I was exposed, but no one ever bothered to tell me
By Mike Partain
April 2017

The only thing cancer can’t destroy is your spirit, unless you allow it dominion over you. My friend Peter Devereaux taught me this through his fight with metastatic male breast cancer.

My cancer story began with a hug from my now ex-wife. She felt a curious bump above my right nipple in April 2007, when I was 39. I was employed as a claims adjuster at State Farm Insurance. There was neither pain nor discharge, just a grape sized bump. At first, I just thought it was an ingrown hair, so I did nothing. A couple of weeks later, it was still there and I went to see my family doctor. Dr. Perry was puzzled and said, “I don’t know what it is, but I don’t like it” and advised me that he was ordering a mammogram, or in my case a man-o-gram.

The trip to the women’s center was surreal. I went alone and sat in the waiting room for some time as name after name was called but not mine. Finally, I went up to the desk to ask what was why I had not been called and was told, “Oh, we were waiting for your wife.” Then I told them the appointment was for me! A few minutes later I was taken back to the examination room and given a flowered gown, an iddy biddy, little smock that seemed four sizes too small. The technician didn’t even know what to say; I just smiled and advised her that I didn’t need it as I looked up at the nice floral border on the pink walls wondering what in the hell is going on here?

The technician returned a few minutes later and proceeded to smash my chest in between two plates. She said that it hurts worse for smaller chested women as I looked at her bewildered. After the shots were completed, she left the room and told me that it would be a few minutes for them to look at the images. When the tech returned, the expression on her face had changed and an uneasiness settled into my bones. She said, “I’m sorry, but we need more shots.” The second set of shots were followed up by a request to wait for the radiologist because she wanted to see me before I left.

The next step was a sonogram of my right breast. By then, the uneasiness blossomed into a quiet panic as I knew something was wrong. The ‘c’ word tried to creep into my thoughts, but I refused to give it credence. I remember lifting my head up towards the sonogram monitor, you know the ones where you get your first glimpses of your unborn child. Except this time, I didn’t see a baby in the womb. My first thought was that I was looking through my telescope, a hobby of mine. I saw clusters of bright white specs gathered together into a ball. In astronomy, we call them globular clusters. It looked like a disco ball, but the medical profession had another name for what I observed on the screen. The tiny white dots are called micro-calcifications and they are the tell-tale signs of cancer. But at the time, I was naively looking at stars on the display screen. Then I overheard someone in the room say, “This doesn’t look good.” Next thing I knew was that the following Monday, I had an appointment with a surgeon for a needle biopsy. I went the whole weekend not knowing what was going on. They never said the word cancer but deep down inside the termites named themselves to my subconscious. I couldn’t function. All I could think about was my family. I wondered if my girls and son were going to grow up without a father. What would they do without me?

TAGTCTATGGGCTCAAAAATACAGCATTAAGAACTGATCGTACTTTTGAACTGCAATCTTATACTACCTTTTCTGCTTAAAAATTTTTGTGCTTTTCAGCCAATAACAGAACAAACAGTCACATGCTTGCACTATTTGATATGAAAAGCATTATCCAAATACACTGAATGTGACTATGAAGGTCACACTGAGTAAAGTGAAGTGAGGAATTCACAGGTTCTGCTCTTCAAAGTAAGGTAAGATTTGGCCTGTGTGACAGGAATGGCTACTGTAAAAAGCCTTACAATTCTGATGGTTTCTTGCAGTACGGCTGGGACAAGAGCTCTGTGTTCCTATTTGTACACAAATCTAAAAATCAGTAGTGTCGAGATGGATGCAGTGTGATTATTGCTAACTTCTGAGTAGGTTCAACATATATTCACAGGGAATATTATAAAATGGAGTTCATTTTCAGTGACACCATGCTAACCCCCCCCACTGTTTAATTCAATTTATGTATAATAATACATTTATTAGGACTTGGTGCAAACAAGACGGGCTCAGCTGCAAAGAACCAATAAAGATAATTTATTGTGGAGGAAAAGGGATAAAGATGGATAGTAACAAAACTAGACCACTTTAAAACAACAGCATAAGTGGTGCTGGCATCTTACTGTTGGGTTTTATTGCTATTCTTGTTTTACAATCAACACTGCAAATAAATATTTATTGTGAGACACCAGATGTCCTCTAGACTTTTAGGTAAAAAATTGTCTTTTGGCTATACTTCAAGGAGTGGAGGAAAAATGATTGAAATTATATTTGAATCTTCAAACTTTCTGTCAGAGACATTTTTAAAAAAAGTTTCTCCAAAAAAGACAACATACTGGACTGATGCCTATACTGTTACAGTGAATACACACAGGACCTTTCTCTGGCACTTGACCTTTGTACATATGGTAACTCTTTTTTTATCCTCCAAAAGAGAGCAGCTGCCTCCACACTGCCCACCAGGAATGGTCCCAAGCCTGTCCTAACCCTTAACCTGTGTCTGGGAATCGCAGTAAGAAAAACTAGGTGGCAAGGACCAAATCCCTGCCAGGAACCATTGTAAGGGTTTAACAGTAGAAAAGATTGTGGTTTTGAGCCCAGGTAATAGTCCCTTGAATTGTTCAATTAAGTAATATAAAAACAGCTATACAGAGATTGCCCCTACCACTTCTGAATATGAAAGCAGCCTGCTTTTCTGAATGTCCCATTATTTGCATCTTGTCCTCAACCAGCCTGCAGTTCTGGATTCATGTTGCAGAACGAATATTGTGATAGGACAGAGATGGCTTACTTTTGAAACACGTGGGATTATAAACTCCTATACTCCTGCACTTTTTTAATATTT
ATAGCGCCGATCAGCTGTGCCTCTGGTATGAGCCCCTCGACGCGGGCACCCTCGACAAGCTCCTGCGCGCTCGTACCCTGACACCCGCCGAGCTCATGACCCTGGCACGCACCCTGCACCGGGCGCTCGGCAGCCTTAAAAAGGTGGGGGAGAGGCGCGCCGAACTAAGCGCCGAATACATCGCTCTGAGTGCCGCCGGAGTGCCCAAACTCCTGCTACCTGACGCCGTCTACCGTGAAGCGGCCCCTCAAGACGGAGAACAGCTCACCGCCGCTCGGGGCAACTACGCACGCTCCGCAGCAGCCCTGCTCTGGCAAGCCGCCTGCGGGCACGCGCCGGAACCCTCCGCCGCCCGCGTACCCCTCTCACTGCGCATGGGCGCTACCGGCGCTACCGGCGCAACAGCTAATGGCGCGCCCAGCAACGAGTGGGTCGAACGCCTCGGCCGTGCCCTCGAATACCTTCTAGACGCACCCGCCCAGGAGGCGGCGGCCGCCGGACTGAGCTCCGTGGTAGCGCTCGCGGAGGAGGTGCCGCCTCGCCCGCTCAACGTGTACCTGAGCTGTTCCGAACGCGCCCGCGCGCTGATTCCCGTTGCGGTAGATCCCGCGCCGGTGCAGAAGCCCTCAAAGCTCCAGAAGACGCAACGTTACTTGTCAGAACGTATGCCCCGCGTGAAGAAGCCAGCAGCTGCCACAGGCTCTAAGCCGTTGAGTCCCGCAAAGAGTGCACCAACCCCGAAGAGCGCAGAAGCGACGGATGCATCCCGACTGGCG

Over the weekend I took my family to the movie, Meet the Robinsons, in order to take my mind off things. The theme song from the movie, “Little Wonders by Rob Thomas”, struck a chord with me and I left the movie balling. At that moment the song became my anthem.

The next day was time to go back to the doctor, once again I went by myself. I didn’t want to worry anyone. It was just a test, and I didn’t want my then wife to worry as well. Dr. Robert Snyder of Tallahassee Memorial Hospital did my needle biopsy. It hurt like hell. Dr. Snyder told me what he saw looked like cancer, presented like cancer, but we’d have to wait for the biopsy results to be sure. The termite voices grew louder. He told me that he would have the results by Wednesday and set my appointment for 1 pm.

The next I went with my daughter Danielle to Medieval Times. Our bus broke down on the way, and all I could think of was, “Is this how my daughter’s going to remember me? Am I going to see her graduate, go to college, have a family?” So many unanswered questions.

That Wednesday was my appointment along with my 18th wedding anniversary. This time my ex-wife came with me to the doctor to hear the biopsy results. “Mike, it’s cancer and it’s serious.” I remember asking the doctor if my breast cancer was metastatic? All Dr. Snyder could tell me was that he wouldn’t know until he opened me up. He promised me that he would be there when I woke to personally tell me what he found. For the first time, I accepted that I was facing a battle with cancer and the first step in this battle was a radical mastectomy at 39-years-old. Up until then, I lived a healthy life, I was active, I didn’t eat bad stuff, I didn’t drink, yet I heard the words, “You have cancer.” What contest in Hell did I win to deserve this?

I asked the surgeon how many men with breast cancer he had treated, he replied, “Honestly, I’d have to study up. It’s been a while.”

The first few days after my diagnosis were the worst. You see, cancer is like having termites in your home; you know they’re there, you know they’re destroying your house, but there isn’t a thing you can do about it. Cancer is a lesson in humility.